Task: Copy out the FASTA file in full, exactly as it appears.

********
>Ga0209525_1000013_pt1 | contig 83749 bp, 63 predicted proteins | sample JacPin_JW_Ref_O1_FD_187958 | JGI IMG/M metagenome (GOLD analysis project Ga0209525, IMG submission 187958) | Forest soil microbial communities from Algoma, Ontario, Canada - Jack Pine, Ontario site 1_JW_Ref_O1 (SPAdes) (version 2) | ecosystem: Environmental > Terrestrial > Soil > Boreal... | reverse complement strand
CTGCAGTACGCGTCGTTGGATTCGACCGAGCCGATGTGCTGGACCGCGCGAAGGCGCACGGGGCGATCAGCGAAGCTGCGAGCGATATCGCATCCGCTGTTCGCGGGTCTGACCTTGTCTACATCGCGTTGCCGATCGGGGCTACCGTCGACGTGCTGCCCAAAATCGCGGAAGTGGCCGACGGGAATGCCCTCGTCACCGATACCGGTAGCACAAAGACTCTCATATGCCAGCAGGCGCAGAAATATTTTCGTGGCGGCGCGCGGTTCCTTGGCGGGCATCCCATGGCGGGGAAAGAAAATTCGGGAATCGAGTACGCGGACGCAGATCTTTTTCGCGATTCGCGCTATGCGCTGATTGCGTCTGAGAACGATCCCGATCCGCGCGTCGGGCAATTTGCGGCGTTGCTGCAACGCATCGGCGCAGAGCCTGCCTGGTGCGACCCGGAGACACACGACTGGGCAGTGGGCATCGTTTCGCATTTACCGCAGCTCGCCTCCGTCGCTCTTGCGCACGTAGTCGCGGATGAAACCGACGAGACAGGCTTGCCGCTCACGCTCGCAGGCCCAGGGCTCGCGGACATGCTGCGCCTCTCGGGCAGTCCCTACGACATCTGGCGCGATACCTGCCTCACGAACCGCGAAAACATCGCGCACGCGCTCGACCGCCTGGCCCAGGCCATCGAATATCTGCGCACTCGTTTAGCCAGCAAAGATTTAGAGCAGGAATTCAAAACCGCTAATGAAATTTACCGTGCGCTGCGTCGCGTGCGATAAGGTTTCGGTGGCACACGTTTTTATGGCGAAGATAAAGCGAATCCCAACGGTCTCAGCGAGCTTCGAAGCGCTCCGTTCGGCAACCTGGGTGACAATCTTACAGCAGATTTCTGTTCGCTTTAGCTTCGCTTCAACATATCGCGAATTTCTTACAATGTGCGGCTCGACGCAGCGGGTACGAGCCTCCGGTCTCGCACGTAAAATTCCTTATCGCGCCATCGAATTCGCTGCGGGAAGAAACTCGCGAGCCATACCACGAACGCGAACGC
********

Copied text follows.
>Ga0209525_1000013_pt1 | contig 83749 bp, 63 predicted proteins | sample JacPin_JW_Ref_O1_FD_187958 | JGI IMG/M metagenome (GOLD analysis project Ga0209525, IMG submission 187958) | Forest soil microbial communities from Algoma, Ontario, Canada - Jack Pine, Ontario site 1_JW_Ref_O1 (SPAdes) (version 2) | ecosystem: Environmental > Terrestrial > Soil > Boreal... | reverse complement strand
CTGCAGTACGCGTCGTTGGATTCGACCGAGCCGATGTGCTGGACCGCGCGAAGGCGCACGGGGCGATCAGCGAAGCTGCGAGCGATATCGCATCCGCTGTTCGCGGGTCTGACCTTGTCTACATCGCGTTGCCGATCGGGGCTACCGTCGACGTGCTGCCCAAAATCGCGGAAGTGGCCGACGGGAATGCCCTCGTCACCGATACCGGTAGCACAAAGACTCTCATATGCCAGCAGGCGCAGAAATATTTTCGTGGCGGCGCGCGGTTCCTTGGCGGGCATCCCATGGCGGGGAAAGAAAATTCGGGAATCGAGTACGCGGACGCAGATCTTTTTCGCGATTCGCGCTATGCGCTGATTGCGTCTGAGAACGATCCCGATCCGCGCGTCGGGCAATTTGCGGCGTTGCTGCAACGCATCGGCGCAGAGCCTGCCTGGTGCGACCCGGAGACACACGACTGGGCAGTGGGCATCGTTTCGCATTTACCGCAGCTCGCCTCCGTCGCTCTTGCGCACGTAGTCGCGGATGAAACCGACGAGACAGGCTTGCCGCTCACGCTCGCAGGCCCAGGGCTCGCGGACATGCTGCGCCTCTCGGGCAGTCCCTACGACATCTGGCGCGATACCTGCCTCACGAACCGCGAAAACATCGCGCACGCGCTCGACCGCCTGGCCCAGGCCATCGAATATCTGCGCACTCGTTTAGCCAGCAAAGATTTAGAGCAGGAATTCAAAACCGCTAATGAAATTTACCGTGCGCTGCGTCGCGTGCGATAAGGTTTCGGTGGCACACGTTTTTATGGCGAAGATAAAGCGAATCCCAACGGTCTCAGCGAGCTTCGAAGCGCTCCGTTCGGCAACCTGGGTGACAATCTTACAGCAGATTTCTGTTCGCTTTAGCTTCGCTTCAACATATCGCGAATTTCTTACAATGTGCGGCTCGACGCAGCGGGTACGAGCCTCCGGTCTCGCACGTAAAATTCCTTATCGCGCCATCGAATTCGCTGCGGGAAGAAACTCGCGAGCCATACCACGAACGCGAACGC